Little by little, more details are surfacing about plans the International Mountain Bicycling Association has for making inroads in the national park system. On first blush, the IMBA announced that it simply wanted to gain more access to dirt roads in national parks for its membership.
Then, as I noted in a post back in January, the group admitted that, oh, by the way, we really do want to see some gnarly single-track trails cut in the parks.
Now more details are surfacing as officials at Big Bend National Park go through the process of developing an environmental assessment to create some of those trails for the cyclists. And those details are a tad bit discouraging.
Why are they discouraging?
Well, the IMBA has gone from claiming it was just interested in accessing more dirt roads in national parks to laying down guidelines for how it wants single-track trails built. According to Public Employees for Environmental Responsibility, IMBA wants Big Bend crews to either upgrade existing trails or build new trails specific for mountain biking.
PEER says IMBA has said it wants trails without water bars that might force riders to dismount, and it wants trails 4-feet wide and that zigzag through the woods. Plus, IMBA doesn't want bike trails near dirt roads that might generate dust from passing vehicles.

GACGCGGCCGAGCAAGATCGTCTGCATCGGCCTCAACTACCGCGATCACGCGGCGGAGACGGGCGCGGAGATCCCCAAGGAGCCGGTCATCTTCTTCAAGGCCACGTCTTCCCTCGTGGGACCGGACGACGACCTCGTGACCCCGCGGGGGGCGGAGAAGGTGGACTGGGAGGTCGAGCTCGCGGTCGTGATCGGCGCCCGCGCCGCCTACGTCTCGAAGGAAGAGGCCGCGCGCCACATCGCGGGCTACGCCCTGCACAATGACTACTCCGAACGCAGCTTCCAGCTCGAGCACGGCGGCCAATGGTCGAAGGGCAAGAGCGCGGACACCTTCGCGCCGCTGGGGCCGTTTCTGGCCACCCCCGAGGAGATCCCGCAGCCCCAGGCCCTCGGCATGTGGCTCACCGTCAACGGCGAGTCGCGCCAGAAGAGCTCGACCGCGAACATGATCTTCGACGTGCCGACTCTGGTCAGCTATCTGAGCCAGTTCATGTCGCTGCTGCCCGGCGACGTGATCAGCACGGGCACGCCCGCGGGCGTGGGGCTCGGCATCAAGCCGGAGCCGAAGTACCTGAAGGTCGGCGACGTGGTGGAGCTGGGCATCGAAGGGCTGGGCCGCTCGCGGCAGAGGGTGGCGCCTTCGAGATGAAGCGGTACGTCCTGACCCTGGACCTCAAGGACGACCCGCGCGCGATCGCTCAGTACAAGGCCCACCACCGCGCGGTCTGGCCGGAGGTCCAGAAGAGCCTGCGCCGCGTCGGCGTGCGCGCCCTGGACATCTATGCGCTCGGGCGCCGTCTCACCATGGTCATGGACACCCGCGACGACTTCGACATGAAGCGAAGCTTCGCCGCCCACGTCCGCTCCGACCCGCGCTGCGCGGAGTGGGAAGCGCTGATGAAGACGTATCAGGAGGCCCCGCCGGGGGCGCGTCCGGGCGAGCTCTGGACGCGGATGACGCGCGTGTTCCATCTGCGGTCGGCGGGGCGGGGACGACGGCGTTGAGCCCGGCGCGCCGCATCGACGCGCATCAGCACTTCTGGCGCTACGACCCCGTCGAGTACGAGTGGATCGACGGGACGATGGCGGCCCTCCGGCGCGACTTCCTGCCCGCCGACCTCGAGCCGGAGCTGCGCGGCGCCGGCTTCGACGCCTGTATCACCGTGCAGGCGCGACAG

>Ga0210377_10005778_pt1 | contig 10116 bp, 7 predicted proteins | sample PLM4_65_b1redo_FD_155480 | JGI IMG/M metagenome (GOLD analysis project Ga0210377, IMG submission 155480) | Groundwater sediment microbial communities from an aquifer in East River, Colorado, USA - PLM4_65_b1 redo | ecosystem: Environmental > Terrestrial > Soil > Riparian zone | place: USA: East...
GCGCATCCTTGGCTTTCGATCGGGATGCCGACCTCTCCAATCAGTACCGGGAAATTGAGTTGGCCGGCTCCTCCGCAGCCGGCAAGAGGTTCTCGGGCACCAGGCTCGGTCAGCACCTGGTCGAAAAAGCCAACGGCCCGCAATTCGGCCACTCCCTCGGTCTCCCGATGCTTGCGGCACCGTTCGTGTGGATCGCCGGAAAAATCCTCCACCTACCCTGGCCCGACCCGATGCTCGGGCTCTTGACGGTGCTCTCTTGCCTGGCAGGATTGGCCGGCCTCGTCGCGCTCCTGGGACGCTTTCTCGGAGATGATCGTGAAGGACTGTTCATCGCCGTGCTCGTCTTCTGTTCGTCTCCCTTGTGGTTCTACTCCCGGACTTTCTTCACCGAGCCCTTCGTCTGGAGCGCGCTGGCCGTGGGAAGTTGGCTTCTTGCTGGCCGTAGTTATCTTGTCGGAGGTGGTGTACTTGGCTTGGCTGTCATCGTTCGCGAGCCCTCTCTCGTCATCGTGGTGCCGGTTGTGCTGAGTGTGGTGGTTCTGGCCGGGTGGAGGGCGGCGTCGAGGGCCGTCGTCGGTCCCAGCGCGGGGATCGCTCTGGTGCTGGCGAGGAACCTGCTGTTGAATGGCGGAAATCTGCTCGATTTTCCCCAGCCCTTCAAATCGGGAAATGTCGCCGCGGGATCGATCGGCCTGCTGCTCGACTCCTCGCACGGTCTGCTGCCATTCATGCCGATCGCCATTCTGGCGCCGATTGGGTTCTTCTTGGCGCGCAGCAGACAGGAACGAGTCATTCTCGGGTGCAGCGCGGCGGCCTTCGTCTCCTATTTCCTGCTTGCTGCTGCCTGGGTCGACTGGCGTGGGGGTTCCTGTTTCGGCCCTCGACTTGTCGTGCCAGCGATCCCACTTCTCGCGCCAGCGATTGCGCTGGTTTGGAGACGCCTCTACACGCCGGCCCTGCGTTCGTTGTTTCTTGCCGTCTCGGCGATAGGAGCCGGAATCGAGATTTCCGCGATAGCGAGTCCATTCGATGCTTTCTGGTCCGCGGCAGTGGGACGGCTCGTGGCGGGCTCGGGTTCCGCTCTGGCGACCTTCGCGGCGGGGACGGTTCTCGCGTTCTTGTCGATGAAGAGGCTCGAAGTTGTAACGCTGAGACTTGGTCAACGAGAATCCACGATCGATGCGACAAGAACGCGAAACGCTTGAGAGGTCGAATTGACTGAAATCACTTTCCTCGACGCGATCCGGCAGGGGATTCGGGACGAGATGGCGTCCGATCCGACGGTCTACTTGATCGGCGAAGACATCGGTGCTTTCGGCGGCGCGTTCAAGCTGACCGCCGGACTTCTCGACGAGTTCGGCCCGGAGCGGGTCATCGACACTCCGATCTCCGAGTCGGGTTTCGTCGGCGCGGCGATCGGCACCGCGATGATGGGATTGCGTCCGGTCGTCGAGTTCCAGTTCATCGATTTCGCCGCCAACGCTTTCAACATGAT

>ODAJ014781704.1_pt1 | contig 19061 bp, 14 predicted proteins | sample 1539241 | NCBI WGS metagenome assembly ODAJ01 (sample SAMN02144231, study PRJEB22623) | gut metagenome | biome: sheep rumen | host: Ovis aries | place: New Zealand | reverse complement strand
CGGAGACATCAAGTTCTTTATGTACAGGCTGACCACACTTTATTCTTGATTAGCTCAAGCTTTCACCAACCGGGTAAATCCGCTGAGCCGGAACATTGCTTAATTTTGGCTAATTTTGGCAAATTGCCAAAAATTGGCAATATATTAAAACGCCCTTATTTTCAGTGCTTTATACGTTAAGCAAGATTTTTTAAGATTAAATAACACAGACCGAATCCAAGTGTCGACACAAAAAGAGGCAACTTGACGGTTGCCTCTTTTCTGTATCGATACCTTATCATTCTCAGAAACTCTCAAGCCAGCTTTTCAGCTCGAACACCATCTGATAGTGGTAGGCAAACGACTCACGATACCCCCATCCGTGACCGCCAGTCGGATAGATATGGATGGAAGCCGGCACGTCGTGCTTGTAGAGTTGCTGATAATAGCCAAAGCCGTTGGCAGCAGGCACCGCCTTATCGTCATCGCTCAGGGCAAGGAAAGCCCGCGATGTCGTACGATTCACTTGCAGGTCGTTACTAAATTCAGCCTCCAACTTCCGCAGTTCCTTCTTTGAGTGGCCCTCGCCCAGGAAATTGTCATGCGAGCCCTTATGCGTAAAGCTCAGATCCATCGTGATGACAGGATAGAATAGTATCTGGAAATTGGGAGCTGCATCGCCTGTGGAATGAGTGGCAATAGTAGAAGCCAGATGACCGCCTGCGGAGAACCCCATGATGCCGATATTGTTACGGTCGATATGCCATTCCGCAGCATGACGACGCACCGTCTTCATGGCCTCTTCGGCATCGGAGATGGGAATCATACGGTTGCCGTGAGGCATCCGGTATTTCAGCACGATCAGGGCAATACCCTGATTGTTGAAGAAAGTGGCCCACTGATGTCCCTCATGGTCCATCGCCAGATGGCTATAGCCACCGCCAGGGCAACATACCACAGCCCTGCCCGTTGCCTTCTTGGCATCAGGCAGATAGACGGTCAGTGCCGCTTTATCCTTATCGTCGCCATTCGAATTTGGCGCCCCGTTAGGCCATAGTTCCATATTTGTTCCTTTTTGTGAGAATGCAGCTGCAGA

There are other concerns specific to Big Bend. For instance, Big Bend officials already are struggling to maintain 200 miles of hiking trails but they lack adequate funding and personnel to get the job done. With that in mind, where will the park come up with the additional money not just to build mountain bike trails, but to maintain them?
PEER officials also point out that there are plenty of mountain biking options nearby to Big Bend. For instance, there are 100 miles of mostly single-track trails in the Terlingua/Lajitas area, and more than 900 miles of old ranch roads and trails open to bikes in Big Bend Ranch State Park. And, the national park itself already has 180 miles of dirt roads and 125 miles of paved roads that are available to mountain bikers.
So I guess the bottom-line question is do we really need to cut single-track mountain bike trails in Big Bend or other national parks that face many of the same logistical and financial dilemmas?
The backcountry of parks long has been where one could go to escape the mechanized world. How long will it be before hikers and horseback riders will have to dodge mountain bikers?